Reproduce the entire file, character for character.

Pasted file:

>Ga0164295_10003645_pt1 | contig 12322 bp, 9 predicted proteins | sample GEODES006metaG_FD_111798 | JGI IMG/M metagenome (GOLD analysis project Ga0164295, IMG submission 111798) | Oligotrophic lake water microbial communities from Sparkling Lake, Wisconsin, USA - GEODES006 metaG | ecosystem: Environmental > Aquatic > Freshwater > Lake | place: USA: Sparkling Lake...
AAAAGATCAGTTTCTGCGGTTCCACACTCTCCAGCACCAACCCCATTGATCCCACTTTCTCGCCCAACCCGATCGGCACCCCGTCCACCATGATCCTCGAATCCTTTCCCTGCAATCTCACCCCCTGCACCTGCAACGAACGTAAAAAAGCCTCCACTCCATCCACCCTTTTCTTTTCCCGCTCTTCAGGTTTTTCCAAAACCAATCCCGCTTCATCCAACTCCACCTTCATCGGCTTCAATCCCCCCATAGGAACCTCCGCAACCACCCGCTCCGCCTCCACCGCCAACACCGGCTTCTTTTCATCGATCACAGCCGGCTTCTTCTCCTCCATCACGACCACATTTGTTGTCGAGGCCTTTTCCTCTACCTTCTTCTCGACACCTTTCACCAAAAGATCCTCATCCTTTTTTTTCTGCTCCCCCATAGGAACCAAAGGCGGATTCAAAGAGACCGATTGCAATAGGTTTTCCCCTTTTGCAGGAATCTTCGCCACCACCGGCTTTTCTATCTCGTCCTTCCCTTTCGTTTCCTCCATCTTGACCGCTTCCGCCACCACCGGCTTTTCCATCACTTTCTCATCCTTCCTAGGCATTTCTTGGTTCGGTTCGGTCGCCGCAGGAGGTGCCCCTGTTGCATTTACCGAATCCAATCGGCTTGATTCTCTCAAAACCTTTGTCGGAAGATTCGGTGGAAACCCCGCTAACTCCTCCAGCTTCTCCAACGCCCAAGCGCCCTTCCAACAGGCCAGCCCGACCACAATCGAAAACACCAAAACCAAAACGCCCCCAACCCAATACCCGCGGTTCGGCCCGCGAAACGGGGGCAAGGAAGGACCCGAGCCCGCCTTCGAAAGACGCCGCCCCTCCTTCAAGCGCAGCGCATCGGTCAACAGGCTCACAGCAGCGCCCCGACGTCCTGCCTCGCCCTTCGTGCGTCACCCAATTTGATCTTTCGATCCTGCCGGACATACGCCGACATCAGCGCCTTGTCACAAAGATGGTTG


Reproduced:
>Ga0164295_10003645_pt1 | contig 12322 bp, 9 predicted proteins | sample GEODES006metaG_FD_111798 | JGI IMG/M metagenome (GOLD analysis project Ga0164295, IMG submission 111798) | Oligotrophic lake water microbial communities from Sparkling Lake, Wisconsin, USA - GEODES006 metaG | ecosystem: Environmental > Aquatic > Freshwater > Lake | place: USA: Sparkling Lake...
AAAAGATCAGTTTCTGCGGTTCCACACTCTCCAGCACCAACCCCATTGATCCCACTTTCTCGCCCAACCCGATCGGCACCCCGTCCACCATGATCCTCGAATCCTTTCCCTGCAATCTCACCCCCTGCACCTGCAACGAACGTAAAAAAGCCTCCACTCCATCCACCCTTTTCTTTTCCCGCTCTTCAGGTTTTTCCAAAACCAATCCCGCTTCATCCAACTCCACCTTCATCGGCTTCAATCCCCCCATAGGAACCTCCGCAACCACCCGCTCCGCCTCCACCGCCAACACCGGCTTCTTTTCATCGATCACAGCCGGCTTCTTCTCCTCCATCACGACCACATTTGTTGTCGAGGCCTTTTCCTCTACCTTCTTCTCGACACCTTTCACCAAAAGATCCTCATCCTTTTTTTTCTGCTCCCCCATAGGAACCAAAGGCGGATTCAAAGAGACCGATTGCAATAGGTTTTCCCCTTTTGCAGGAATCTTCGCCACCACCGGCTTTTCTATCTCGTCCTTCCCTTTCGTTTCCTCCATCTTGACCGCTTCCGCCACCACCGGCTTTTCCATCACTTTCTCATCCTTCCTAGGCATTTCTTGGTTCGGTTCGGTCGCCGCAGGAGGTGCCCCTGTTGCATTTACCGAATCCAATCGGCTTGATTCTCTCAAAACCTTTGTCGGAAGATTCGGTGGAAACCCCGCTAACTCCTCCAGCTTCTCCAACGCCCAAGCGCCCTTCCAACAGGCCAGCCCGACCACAATCGAAAACACCAAAACCAAAACGCCCCCAACCCAATACCCGCGGTTCGGCCCGCGAAACGGGGGCAAGGAAGGACCCGAGCCCGCCTTCGAAAGACGCCGCCCCTCCTTCAAGCGCAGCGCATCGGTCAACAGGCTCACAGCAGCGCCCCGACGTCCTGCCTCGCCCTTCGTGCGTCACCCAATTTGATCTTTCGATCCTGCCGGACATACGCCGACATCAGCGCCTTGTCACAAAGATGGTTG